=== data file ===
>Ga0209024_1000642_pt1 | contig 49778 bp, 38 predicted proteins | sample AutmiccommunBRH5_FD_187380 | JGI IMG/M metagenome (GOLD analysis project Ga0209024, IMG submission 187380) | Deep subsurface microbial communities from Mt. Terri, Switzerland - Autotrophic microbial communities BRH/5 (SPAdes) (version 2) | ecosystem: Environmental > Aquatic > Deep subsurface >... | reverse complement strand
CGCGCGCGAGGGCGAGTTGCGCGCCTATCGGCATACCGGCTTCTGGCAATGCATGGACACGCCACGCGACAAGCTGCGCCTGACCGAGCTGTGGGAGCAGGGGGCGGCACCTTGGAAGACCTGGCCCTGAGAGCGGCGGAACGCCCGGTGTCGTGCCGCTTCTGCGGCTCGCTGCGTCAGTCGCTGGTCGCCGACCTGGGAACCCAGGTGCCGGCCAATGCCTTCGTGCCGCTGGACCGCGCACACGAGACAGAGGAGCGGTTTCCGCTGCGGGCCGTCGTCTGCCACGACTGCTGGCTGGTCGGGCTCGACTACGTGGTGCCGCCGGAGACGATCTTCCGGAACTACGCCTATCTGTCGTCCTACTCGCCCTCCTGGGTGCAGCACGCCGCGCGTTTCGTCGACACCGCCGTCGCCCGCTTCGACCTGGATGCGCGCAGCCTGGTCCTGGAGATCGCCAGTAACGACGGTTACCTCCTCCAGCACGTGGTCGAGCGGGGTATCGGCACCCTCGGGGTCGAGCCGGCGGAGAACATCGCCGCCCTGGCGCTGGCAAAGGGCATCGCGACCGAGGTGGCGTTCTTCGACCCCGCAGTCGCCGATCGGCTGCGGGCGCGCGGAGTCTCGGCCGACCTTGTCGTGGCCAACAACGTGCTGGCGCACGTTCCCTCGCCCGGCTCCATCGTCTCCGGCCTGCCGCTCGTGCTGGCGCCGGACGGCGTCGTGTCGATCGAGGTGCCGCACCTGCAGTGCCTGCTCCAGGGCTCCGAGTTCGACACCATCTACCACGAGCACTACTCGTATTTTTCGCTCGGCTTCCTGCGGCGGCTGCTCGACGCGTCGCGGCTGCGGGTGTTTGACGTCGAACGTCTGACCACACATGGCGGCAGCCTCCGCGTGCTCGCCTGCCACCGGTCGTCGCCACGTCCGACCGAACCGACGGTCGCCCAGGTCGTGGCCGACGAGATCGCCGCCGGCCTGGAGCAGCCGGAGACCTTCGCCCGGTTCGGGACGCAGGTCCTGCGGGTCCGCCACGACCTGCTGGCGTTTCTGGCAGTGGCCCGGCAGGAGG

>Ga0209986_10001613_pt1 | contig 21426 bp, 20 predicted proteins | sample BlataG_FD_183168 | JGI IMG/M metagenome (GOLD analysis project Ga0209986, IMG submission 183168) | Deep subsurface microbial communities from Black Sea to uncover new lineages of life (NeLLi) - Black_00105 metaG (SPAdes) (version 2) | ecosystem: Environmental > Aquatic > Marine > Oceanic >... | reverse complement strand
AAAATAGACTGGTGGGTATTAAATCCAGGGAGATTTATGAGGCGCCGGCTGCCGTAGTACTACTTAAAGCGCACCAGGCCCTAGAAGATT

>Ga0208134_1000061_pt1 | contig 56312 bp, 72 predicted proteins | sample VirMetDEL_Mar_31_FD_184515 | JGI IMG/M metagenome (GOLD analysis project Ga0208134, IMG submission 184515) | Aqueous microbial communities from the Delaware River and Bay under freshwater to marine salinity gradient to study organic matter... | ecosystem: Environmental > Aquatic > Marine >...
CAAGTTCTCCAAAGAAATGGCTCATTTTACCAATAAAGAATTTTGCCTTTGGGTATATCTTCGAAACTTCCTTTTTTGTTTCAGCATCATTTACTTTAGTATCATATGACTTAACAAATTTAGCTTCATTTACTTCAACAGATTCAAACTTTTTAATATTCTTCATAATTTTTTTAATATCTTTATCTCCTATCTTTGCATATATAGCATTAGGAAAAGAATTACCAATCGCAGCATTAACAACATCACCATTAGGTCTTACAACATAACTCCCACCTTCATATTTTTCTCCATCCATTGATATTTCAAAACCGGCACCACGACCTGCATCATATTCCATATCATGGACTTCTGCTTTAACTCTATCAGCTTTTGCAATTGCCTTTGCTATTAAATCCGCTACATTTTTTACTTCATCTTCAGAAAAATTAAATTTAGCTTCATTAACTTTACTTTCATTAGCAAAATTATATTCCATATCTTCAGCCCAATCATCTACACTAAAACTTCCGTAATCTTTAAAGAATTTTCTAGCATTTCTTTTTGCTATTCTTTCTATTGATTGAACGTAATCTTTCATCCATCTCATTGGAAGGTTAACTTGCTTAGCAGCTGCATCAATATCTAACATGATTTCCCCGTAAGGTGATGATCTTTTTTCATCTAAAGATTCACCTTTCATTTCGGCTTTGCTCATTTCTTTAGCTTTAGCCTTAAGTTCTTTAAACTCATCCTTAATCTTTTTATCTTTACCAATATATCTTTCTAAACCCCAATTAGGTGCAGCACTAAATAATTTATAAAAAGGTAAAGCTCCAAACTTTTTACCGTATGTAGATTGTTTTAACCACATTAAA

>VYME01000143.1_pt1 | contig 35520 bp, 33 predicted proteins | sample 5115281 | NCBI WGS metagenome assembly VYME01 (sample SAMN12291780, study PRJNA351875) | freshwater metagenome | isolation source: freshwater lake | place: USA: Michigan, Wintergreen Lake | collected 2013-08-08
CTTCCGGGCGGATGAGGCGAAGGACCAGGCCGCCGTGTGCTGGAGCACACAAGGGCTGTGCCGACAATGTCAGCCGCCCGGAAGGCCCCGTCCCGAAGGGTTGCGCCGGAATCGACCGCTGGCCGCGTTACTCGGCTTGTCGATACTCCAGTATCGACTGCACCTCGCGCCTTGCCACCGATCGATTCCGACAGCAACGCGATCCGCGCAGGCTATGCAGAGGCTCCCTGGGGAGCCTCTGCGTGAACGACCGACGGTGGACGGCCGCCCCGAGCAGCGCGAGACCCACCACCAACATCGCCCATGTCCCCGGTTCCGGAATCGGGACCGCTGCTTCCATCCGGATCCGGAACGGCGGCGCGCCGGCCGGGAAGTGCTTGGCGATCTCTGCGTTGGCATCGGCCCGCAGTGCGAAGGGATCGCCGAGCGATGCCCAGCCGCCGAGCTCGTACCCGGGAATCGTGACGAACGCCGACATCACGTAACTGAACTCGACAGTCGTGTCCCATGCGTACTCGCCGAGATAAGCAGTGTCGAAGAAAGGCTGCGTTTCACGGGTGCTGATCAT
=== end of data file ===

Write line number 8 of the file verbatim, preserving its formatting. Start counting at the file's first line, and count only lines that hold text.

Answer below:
CTTCCGGGCGGATGAGGCGAAGGACCAGGCCGCCGTGTGCTGGAGCACACAAGGGCTGTGCCGACAATGTCAGCCGCCCGGAAGGCCCCGTCCCGAAGGGTTGCGCCGGAATCGACCGCTGGCCGCGTTACTCGGCTTGTCGATACTCCAGTATCGACTGCACCTCGCGCCTTGCCACCGATCGATTCCGACAGCAACGCGATCCGCGCAGGCTATGCAGAGGCTCCCTGGGGAGCCTCTGCGTGAACGACCGACGGTGGACGGCCGCCCCGAGCAGCGCGAGACCCACCACCAACATCGCCCATGTCCCCGGTTCCGGAATCGGGACCGCTGCTTCCATCCGGATCCGGAACGGCGGCGCGCCGGCCGGGAAGTGCTTGGCGATCTCTGCGTTGGCATCGGCCCGCAGTGCGAAGGGATCGCCGAGCGATGCCCAGCCGCCGAGCTCGTACCCGGGAATCGTGACGAACGCCGACATCACGTAACTGAACTCGACAGTCGTGTCCCATGCGTACTCGCCGAGATAAGCAGTGTCGAAGAAAGGCTGCGTTTCACGGGTGCTGATCAT